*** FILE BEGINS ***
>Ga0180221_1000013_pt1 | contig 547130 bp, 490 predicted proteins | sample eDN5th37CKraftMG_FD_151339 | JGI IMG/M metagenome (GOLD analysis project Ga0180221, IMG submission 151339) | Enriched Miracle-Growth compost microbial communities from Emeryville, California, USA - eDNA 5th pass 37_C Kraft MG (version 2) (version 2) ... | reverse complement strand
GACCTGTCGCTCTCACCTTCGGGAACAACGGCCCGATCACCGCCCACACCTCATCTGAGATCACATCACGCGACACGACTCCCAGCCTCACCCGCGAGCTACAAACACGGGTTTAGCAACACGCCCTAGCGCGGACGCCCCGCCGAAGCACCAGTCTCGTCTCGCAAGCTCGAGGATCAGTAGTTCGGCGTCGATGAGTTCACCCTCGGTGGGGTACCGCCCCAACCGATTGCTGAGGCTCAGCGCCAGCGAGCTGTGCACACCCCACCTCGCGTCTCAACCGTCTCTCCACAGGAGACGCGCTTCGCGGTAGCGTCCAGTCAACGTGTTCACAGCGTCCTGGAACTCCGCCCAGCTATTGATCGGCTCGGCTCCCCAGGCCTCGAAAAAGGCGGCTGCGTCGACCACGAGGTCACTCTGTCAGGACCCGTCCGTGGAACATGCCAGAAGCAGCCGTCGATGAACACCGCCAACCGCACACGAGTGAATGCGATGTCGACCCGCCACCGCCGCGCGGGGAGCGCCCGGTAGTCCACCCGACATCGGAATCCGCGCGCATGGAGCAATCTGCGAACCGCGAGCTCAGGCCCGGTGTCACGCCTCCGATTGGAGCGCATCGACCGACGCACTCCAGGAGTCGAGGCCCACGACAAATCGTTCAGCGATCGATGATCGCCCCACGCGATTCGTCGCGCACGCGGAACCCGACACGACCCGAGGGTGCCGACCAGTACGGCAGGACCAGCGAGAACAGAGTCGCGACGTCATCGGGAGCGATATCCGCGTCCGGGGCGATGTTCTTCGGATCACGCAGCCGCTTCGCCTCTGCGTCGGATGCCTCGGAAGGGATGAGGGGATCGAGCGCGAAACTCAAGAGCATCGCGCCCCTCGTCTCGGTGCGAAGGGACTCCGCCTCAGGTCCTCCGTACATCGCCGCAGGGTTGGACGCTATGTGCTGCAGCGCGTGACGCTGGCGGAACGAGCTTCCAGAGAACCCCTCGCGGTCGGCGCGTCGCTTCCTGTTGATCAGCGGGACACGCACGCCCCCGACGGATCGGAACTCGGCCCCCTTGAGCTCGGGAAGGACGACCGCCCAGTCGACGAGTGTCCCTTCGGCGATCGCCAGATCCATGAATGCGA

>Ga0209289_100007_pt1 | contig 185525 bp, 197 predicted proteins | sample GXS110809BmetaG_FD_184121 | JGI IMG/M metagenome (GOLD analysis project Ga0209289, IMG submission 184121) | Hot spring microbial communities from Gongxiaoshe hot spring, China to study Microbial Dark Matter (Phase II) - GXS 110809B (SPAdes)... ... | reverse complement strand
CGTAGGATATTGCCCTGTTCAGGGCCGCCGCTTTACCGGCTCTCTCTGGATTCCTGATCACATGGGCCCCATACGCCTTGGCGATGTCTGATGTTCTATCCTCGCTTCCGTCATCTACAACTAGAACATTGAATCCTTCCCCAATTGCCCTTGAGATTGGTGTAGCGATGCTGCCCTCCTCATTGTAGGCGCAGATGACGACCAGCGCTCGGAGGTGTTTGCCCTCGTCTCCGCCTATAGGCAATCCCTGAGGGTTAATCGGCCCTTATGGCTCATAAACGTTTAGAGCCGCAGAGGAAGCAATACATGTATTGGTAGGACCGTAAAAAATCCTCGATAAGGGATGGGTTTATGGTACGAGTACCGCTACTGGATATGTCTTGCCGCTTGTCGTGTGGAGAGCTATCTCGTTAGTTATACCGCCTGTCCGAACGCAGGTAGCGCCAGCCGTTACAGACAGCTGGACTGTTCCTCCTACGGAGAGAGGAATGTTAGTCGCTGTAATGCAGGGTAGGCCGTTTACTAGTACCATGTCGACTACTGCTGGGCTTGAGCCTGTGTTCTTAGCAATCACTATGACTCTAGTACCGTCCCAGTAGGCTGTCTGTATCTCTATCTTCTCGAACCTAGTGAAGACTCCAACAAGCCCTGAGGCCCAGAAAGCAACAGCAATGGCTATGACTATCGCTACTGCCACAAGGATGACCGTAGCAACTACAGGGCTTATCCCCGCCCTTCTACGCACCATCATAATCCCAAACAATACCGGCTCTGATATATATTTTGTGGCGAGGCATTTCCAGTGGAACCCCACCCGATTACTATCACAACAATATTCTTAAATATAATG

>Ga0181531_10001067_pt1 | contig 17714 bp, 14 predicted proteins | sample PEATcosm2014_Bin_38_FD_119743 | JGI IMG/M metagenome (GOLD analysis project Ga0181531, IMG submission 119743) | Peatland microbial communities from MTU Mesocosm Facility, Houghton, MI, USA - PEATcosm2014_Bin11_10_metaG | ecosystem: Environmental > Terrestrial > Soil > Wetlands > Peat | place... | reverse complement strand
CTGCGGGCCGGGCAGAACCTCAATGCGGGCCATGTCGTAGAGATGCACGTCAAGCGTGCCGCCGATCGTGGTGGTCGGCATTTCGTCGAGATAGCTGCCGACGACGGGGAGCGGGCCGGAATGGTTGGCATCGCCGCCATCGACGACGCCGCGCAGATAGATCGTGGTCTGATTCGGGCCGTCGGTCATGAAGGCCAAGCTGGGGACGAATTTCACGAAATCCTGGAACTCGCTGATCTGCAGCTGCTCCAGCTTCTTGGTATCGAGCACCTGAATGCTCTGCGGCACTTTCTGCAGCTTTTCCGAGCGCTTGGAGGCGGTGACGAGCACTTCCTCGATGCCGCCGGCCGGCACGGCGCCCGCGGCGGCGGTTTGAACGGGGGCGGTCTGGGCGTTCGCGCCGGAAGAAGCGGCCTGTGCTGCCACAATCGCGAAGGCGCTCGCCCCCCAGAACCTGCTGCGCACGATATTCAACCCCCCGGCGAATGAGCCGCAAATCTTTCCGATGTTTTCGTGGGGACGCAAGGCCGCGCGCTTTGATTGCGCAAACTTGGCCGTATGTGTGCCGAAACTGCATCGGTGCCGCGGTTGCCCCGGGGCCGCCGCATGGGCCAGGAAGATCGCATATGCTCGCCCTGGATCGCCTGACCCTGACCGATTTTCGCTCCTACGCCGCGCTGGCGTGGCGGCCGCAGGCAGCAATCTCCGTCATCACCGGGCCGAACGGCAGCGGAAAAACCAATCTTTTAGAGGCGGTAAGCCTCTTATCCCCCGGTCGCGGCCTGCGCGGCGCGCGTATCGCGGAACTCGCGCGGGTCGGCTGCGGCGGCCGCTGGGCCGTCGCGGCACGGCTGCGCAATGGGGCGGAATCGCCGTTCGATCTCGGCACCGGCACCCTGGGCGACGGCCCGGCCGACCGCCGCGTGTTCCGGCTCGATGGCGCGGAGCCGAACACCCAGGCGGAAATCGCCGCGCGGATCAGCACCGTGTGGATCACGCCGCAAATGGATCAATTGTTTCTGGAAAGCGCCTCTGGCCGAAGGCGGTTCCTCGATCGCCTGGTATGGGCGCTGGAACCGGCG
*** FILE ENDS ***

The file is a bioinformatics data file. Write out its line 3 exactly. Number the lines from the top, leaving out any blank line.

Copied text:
>Ga0209289_100007_pt1 | contig 185525 bp, 197 predicted proteins | sample GXS110809BmetaG_FD_184121 | JGI IMG/M metagenome (GOLD analysis project Ga0209289, IMG submission 184121) | Hot spring microbial communities from Gongxiaoshe hot spring, China to study Microbial Dark Matter (Phase II) - GXS 110809B (SPAdes)... ... | reverse complement strand